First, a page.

By Kathy L. Coogan
I stand in front of the two portraits, Windex and paper towel in one hand, dust rag and aerosol Pledge in the other. An antiquarian would shudder at the modern chemistry these gilded frames have endured in the last thirty years. Perhaps the golden patina has suffered some but my taste leans more toward the darkened and weathered than the glittery and golden, so I spritz and polish away.
The frames are gilded, the real thing, dated 1906, a fact which failed to resonate until recently. But doing the arithmetic as I mindlessly dusted, I realized that they have passed the century mark. A hundred years these portraits have hung on my family’s walls, passing from grandmother, to aunt to mother to me. Always in this formation: him looking straight ahead on the left, her facing him always on the right. I stand back, and for the first time look, really look at them, and see them as something more than beautiful objects to be dusted.
She is my mother’s mother’s mother. She glances toward her right and holds the pose, a pale young woman in profile tinted rose. Her dark hair is piled high and softly tumbles down, curls mingling with the black lace draping her plump shoulders. Her dark brows arch above her hooded eyes, the space between still unlined by five buried newborn sons. Her left ear bears a dangling sparkling stone later sold in the Depression I was told. Her profile faces, always faces him.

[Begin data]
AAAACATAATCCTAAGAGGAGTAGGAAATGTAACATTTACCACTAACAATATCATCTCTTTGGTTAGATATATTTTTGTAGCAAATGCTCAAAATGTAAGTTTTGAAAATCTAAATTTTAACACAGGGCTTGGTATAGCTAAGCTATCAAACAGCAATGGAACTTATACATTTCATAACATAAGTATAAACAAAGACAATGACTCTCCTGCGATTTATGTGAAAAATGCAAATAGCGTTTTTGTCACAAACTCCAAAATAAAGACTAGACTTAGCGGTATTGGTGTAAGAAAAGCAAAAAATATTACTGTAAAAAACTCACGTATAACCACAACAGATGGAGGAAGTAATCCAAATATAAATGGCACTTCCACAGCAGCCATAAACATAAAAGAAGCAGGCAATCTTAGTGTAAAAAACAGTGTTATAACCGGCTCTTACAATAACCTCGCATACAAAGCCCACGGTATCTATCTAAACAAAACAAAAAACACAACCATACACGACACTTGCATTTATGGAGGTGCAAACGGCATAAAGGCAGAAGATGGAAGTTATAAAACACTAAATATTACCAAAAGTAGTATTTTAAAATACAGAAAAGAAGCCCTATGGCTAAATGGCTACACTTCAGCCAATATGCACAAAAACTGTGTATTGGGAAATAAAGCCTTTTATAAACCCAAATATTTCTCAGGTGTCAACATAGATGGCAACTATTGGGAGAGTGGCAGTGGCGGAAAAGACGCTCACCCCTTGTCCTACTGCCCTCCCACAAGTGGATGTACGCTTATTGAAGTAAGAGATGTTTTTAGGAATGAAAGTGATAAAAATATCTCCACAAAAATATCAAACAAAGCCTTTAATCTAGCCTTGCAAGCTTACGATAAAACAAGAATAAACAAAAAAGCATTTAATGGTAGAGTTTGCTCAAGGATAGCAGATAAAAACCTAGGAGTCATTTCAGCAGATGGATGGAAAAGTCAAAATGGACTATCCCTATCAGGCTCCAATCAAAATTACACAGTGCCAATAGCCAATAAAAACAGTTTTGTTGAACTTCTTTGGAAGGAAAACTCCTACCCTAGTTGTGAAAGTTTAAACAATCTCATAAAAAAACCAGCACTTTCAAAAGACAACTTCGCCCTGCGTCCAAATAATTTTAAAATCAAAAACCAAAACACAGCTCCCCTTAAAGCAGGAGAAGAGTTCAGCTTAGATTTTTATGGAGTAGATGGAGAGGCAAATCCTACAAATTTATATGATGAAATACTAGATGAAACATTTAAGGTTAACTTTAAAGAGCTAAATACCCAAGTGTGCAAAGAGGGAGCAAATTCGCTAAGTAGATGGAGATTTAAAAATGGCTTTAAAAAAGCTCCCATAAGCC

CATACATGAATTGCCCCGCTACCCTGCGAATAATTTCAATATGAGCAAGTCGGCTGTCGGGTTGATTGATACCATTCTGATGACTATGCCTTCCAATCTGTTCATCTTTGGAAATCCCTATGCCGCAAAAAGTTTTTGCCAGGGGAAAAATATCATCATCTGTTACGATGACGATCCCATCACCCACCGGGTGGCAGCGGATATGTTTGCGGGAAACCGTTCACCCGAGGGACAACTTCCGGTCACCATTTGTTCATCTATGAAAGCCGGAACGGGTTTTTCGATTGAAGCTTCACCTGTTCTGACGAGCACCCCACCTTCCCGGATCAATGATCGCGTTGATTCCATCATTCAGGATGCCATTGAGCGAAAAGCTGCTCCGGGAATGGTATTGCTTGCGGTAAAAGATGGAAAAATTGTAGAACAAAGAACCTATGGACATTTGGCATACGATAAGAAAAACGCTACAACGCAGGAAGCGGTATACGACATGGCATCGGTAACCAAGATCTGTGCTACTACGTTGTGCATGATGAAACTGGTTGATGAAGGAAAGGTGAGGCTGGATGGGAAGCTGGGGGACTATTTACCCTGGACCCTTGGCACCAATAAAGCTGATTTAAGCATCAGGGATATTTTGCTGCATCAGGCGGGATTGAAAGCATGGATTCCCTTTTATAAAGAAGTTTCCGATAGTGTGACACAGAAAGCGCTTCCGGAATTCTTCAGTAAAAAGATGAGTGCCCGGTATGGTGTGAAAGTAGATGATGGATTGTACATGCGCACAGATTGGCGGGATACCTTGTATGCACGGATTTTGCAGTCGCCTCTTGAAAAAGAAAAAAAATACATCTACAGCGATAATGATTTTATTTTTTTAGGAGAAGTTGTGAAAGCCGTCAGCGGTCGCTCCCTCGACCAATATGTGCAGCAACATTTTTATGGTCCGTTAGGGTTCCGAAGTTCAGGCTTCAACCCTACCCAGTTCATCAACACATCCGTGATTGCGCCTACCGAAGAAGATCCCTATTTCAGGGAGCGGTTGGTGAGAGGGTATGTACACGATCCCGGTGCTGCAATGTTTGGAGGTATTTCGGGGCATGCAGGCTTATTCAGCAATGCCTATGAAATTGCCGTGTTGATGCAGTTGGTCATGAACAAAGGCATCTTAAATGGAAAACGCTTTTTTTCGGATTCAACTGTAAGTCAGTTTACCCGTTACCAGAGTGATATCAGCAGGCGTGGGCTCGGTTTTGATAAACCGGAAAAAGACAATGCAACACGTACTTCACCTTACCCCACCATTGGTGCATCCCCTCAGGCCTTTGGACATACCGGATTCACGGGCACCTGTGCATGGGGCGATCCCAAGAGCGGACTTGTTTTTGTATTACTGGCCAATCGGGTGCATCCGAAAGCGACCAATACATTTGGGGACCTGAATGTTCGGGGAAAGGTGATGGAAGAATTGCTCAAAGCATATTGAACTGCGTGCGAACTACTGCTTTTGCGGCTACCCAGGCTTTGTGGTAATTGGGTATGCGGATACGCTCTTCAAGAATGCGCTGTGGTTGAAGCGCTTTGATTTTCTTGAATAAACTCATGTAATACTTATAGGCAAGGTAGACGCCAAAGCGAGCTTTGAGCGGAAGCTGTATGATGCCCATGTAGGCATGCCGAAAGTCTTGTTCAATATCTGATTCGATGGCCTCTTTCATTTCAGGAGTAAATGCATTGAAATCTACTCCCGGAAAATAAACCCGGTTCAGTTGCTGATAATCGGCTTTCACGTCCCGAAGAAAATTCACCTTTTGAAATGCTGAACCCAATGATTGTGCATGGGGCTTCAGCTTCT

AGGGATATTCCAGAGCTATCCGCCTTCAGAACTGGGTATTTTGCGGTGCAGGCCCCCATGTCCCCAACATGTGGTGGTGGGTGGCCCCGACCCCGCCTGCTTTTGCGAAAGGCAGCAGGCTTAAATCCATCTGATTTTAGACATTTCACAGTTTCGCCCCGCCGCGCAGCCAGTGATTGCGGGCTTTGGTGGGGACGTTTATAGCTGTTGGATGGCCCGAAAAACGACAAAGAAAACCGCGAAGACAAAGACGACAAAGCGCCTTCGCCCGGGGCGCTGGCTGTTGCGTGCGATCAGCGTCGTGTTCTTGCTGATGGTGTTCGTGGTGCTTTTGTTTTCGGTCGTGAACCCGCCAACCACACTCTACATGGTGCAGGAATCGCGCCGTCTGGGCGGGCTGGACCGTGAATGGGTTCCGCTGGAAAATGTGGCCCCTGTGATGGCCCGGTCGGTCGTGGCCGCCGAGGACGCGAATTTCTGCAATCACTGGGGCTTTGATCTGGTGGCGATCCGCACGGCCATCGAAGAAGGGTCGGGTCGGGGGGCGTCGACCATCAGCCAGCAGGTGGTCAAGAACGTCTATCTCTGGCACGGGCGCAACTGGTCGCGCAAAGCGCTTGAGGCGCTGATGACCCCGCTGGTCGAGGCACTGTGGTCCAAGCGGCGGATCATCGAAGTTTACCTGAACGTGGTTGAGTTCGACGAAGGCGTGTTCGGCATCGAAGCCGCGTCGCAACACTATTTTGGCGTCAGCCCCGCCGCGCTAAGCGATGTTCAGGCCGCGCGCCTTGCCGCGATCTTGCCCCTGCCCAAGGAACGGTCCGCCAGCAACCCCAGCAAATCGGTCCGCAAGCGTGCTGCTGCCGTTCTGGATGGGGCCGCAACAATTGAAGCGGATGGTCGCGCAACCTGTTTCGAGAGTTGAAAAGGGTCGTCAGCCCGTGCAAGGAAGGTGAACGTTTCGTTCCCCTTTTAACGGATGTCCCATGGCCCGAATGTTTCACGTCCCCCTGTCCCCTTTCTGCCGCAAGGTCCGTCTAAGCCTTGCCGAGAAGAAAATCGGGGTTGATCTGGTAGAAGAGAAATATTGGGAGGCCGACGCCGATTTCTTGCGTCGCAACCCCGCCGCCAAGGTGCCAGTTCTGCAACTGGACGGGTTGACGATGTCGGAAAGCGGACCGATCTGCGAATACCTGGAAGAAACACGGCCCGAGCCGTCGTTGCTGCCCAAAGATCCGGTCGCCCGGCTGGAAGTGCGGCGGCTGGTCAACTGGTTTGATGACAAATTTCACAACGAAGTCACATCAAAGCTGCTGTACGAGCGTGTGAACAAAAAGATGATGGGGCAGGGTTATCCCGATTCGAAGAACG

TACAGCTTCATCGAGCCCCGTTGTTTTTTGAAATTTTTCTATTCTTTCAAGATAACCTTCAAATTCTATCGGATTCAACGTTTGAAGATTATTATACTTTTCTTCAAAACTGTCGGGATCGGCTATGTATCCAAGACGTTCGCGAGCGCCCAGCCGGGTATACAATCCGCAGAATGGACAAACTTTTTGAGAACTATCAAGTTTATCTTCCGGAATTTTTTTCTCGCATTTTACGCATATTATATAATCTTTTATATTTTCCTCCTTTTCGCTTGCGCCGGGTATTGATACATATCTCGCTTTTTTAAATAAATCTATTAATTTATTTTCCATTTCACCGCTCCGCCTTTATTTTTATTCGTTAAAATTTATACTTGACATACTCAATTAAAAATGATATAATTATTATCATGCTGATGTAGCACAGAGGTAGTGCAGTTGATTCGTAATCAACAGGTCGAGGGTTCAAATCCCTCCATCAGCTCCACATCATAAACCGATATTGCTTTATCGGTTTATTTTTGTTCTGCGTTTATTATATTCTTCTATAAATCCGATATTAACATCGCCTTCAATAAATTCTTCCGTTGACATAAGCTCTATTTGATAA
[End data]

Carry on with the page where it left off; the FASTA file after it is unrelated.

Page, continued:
Her husband stares face front from the other gilded frame, a diamond tiepin stubbornly misplaced on his lapel. To him she was betrothed at seventeen, him age forty-eight, her father he could have been. His stern eyes look away from hers which forever fall on him, symbolic of their life, I now presume.
A thought occurs to me in a woman’s whispered voice. I turn back to her and stare into her face. I glance back into his coal-black eyes and wonder at the price she paid to wear the jewels bestowed by him. Defiantly, I lift her portrait from the wall and wipe it clean. His I merely lift and then replace but on the hook to my right where she had been displayed. I hang her portrait on the left hook on the wall. One hundred years is enough; her back will be to him as long as she remains.